Does anyone ever ask you to justify what you do? I've worked in most roles in technical development and management. Only in Enterprise Architecture do I get that question. So I'm posing an open question to the EA community: how do you demonstrate value?
There's no question what a tester is for. You can point to the consequences of poor testing by demonstrating a large number of defects making it to production. Poor development practices produce a more complex answer, but the system quality attributes provide measurements for the software development profession.
So what is the measurement for EA? What is the proof that we are needed?
What fact or problem or number can you point to that says "this company needs EA?"
Getting folks organized around the concept of Enterprise Architecture is tough. You have to show that there is a problem that the company is unable to solve without EA.
The thing is: the problems that EA can solve are really not that many. Yes, we can drive strategic alignment, but we aren't the only ones that do that. In fact, if IT does align with the business, there is no way that EA gets credit for it. Making IT align with the business usually means making people very angry. The folks will will benefit are NOT the same as the folks who are hurt. If IT doesn't align with the business, then it's business as usual. Either way, EA looks like a waste of money.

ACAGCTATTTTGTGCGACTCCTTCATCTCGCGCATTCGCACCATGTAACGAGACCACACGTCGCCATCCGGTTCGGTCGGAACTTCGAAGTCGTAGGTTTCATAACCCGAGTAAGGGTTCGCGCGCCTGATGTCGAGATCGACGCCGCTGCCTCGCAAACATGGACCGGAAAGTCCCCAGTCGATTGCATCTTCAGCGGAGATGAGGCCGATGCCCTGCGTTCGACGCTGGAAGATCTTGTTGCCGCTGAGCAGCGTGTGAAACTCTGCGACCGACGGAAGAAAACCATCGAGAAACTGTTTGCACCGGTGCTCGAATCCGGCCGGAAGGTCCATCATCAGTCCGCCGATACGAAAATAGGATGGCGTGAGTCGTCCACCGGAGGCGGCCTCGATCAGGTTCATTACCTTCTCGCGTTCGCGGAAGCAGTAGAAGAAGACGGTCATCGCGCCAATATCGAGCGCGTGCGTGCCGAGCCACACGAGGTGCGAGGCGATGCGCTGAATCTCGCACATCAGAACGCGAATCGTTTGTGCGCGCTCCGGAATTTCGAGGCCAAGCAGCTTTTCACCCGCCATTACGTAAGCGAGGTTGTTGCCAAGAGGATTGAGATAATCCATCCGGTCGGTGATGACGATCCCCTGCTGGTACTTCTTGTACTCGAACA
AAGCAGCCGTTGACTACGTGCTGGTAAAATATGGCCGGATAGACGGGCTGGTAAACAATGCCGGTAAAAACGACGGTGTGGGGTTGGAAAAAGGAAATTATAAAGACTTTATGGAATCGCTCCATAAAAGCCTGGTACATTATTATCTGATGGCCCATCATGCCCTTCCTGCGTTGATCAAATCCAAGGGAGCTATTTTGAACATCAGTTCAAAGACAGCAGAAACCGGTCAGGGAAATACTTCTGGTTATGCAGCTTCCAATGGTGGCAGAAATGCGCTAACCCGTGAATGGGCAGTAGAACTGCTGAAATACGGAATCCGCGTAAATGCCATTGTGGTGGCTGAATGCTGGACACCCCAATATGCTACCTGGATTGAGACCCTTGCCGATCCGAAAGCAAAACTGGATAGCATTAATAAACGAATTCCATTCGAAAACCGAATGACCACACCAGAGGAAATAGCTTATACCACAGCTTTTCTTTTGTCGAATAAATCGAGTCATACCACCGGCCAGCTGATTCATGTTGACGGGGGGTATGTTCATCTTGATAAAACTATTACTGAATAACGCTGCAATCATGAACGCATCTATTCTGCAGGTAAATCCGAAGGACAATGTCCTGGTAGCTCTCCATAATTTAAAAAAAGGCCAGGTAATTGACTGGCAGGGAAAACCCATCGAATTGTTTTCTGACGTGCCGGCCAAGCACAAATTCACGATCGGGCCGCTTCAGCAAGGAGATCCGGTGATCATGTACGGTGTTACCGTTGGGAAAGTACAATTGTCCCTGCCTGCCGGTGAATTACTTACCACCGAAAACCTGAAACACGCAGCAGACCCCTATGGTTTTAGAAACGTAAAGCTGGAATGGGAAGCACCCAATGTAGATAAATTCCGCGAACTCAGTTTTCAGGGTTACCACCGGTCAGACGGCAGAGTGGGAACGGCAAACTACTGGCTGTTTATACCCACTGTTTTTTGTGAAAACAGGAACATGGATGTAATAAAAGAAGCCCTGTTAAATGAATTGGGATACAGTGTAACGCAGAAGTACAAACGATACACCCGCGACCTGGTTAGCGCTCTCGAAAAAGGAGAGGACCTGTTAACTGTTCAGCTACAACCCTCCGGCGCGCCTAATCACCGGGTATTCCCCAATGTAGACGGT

We can "model the enterprise" until the cows come home, but if we do that, we need to answer the question "Why would anyone want a model of the enterprise?" I work in the Seattle area, where the Boeing company builds most of their commercial airliners. When Boeing creates a model of a new airplane, it is for a purpose... often they want to test the model, but sometimes it helps to create a visual representation of a new design for other purposes as well.
So it comes back to the purpose. What is the purpose for EA in your company? How do you answer the question: "This is the measurement that we are paid to improve?"
If we have a clear measurable... a clear consequence that occurs when we are NOT here... then EA gets a lot easier to maintain.
I have ideas for what I think it should be, but I'd be interested in what you have to say. How do you go about demonstrating that EA is a good investment?